Bigger bands, intimate setting, $5 | SummitDaily.com
YOUR AD HERE »

Bigger bands, intimate setting, $5

Keystone Neighbourhood Company is cranking up the winter entertainment scene with live music Fridays for only $5. Tonight trance bluesman Otis Taylor plays, followed on subsequent Fridays by progressive, genre-crossing funk fusions Euforquestra; blues, rock, jazz and soul blender Eric Lindell; and nontraditional bluegrassers Mountain Standard Time.

“We wanted it to be at a price point that was affordable, just with the hopes of getting more people out to River Run,” said Maja Russer, director of events of entertainment. “I think it’s cool to be able to see them in a little more intimate setting.”

Taylor refers to himself as an “obscure musician,” but his youtube video of the part of the soundtrack he did for the movie “Public Enemies” has garnered more than 1.6 million hits.



“I’m like the critics’ darling, but I’m still an obscure darling,” Taylor said.

Taylor was born in Chicago in 1948, but his family moved to Denver when he was 4 1/2, after his uncle was shot to death. Still, moving out of the Chicago blues scene didn’t deter him from carving out a niche in the iconic genre.



“I’ve been around it all my life,” Taylor said. “When it’s part of your culture … it’s like what appeals to you about barbecue – to black people, the blues is very prevalent.”

His dad worked for the railroad and knew a lot of jazz musicians; he calls his dad a “bebopper.” His mother loved Etta James and Pat Boone so much she would literally play one of their songs for eight hours straight. As a teenager, Taylor hung out at the Denver Folklore Center, where he first heard Mississippi John Hurt and country blues, which is acoustic and folksier.

From there, he learned to play guitar, banjo and harmonica and formed his first group in his teens. He spent some time in London performing before returning to the United States, where he began working with Deep Purple singer and guitarist Tommy Bolin.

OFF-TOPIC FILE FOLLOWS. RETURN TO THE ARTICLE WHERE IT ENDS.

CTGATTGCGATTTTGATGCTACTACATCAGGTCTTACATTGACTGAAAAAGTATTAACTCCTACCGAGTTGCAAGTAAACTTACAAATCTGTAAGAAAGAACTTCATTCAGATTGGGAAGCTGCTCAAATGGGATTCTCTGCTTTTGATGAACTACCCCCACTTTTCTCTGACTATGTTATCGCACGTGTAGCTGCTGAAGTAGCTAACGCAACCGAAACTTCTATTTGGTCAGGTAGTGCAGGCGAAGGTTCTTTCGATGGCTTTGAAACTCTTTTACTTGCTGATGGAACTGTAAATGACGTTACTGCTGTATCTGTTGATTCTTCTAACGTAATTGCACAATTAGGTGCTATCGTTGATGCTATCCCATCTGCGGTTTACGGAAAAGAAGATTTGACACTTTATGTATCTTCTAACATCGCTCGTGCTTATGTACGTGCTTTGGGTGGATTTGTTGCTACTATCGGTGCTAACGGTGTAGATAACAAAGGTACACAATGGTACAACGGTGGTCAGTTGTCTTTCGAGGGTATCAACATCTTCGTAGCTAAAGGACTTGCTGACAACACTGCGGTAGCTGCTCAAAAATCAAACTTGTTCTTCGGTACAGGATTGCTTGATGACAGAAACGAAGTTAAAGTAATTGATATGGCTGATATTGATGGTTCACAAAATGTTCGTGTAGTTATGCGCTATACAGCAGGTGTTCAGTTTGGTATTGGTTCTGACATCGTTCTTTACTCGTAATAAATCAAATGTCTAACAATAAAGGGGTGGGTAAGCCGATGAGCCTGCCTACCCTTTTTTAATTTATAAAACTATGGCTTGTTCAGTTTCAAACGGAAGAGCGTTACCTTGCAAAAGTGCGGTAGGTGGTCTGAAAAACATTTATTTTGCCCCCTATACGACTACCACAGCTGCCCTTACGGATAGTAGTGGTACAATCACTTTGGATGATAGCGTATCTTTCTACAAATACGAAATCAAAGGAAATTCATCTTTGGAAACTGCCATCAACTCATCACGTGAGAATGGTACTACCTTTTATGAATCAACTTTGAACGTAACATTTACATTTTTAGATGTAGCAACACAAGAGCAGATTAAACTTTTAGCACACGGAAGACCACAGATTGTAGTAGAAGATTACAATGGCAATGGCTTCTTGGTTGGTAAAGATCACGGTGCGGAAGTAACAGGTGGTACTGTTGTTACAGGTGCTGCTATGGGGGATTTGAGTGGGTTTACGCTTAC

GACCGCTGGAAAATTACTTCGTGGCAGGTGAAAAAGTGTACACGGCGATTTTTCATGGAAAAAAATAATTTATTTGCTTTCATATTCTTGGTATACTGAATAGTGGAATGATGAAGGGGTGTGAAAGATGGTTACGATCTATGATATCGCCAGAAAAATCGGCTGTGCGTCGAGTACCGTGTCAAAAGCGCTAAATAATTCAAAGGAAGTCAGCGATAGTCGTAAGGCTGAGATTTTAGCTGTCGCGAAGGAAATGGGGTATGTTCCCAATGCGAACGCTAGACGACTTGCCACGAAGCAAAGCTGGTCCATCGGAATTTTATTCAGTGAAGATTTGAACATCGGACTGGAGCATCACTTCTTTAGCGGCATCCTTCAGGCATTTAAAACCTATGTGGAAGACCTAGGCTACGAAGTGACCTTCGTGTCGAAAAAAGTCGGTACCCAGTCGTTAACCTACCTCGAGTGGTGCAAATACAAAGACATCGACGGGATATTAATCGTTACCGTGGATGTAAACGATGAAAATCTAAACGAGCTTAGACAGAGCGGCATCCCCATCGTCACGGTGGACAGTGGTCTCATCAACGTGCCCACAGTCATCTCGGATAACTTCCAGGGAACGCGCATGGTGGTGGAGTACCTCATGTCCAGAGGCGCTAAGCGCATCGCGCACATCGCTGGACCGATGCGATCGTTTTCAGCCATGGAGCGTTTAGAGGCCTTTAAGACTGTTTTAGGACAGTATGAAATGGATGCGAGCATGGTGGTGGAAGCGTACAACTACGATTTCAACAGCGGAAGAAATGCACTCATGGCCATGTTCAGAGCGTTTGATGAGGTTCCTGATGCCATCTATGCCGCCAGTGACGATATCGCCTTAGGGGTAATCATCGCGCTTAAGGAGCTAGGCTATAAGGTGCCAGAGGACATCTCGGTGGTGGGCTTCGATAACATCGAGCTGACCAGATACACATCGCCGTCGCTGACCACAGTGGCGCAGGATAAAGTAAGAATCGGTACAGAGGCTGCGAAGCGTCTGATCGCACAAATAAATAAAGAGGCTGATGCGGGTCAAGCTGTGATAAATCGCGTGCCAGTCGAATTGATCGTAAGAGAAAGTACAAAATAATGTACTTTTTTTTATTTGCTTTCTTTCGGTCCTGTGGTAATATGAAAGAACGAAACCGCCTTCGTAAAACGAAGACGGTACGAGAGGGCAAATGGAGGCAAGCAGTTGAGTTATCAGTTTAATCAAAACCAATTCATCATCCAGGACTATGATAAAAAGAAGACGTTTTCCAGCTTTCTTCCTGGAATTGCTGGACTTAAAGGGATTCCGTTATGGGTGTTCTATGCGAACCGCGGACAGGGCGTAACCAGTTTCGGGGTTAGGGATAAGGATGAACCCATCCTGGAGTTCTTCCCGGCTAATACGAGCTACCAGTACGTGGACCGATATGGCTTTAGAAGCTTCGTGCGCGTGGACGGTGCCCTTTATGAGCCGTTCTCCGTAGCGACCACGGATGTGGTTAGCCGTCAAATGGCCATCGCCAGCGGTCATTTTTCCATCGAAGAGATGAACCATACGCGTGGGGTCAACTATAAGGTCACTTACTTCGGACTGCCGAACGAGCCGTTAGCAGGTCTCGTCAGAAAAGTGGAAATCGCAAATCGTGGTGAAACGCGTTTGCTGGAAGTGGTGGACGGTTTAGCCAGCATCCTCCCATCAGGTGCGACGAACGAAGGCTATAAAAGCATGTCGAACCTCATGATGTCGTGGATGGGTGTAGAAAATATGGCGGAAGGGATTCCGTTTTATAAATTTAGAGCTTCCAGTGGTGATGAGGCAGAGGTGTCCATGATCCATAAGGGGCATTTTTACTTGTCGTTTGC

Oddly enough, he took a break from music in 1977 and became an antiques dealer and professional bicycle team coach.

In 1995, he returned to the stage on The Hill, in Boulder, where he now lives. The audience’s response to his “one-time gig” compelled him to return to music.

Since then, he’s released 10 albums and developed his own style of “trance blues,” characterized by little or no chord changes. The technique is similar to West African music and drumming with repetitive patterns.

“It puts you in a trance-like state, so the song can be five or 10 minutes (and you don’t notice),” Taylor said.

He cites the quality of musicians he attracts as one of the reasons audiences love him.

“If you play good enough, people will like anything,” he said. “I don’t care if I sell records from (trance). It’s the type of music (I) like to play … do we need another love song? I don’t know.”

Though his personality is generally light, his topics tend to tackle heavyweight issues like homelessness, murder and injustice. And that’s part of his mystique and appeal: contrasting characteristics. Though his songs deal with social issues, he says he’s “not really political. I just tell the story: ‘People are starving.’ I’m just reporting the news.”

In addition to performing, he runs a blues in the schools program, in which he visits elementary schools and universities nationwide asking students to write down things that make them sad, as well as their fears, disappointments and losses.

“It’s just amazing to see some of these nuggets, these incredible thoughts,” he said. “They are often simple sentence but so real, so sad, so true, so pure.”

His latest album, “Clovis People, Vol. 3,” features revisions of some of his favorite tunes on previous albums. He was inspired to “dig” into oldies when one of his neighbors discovered historic skinning tools in his backyard, while landscaping. Taylor played in a trio on his earliest albums, so for those songs, he added drums not previously there. He even brings in his daughter, a bassist, on the album.

Tonight, he promises a great show, saying, “It’ll be a big sound,” and mentioning his 30-year-old guitar player is a “heartthrob,” which never hurts.


Support Local Journalism

Support Local Journalism

As a Summit Daily News reader, you make our work possible.

Now more than ever, your financial support is critical to help us keep our communities informed about the evolving coronavirus pandemic and the impact it is having on our residents and businesses. Every contribution, no matter the size, will make a difference.

Your donation will be used exclusively to support quality, local journalism.

 

Start a dialogue, stay on topic and be civil.
If you don't follow the rules, your comment may be deleted.

User Legend: iconModerator iconTrusted User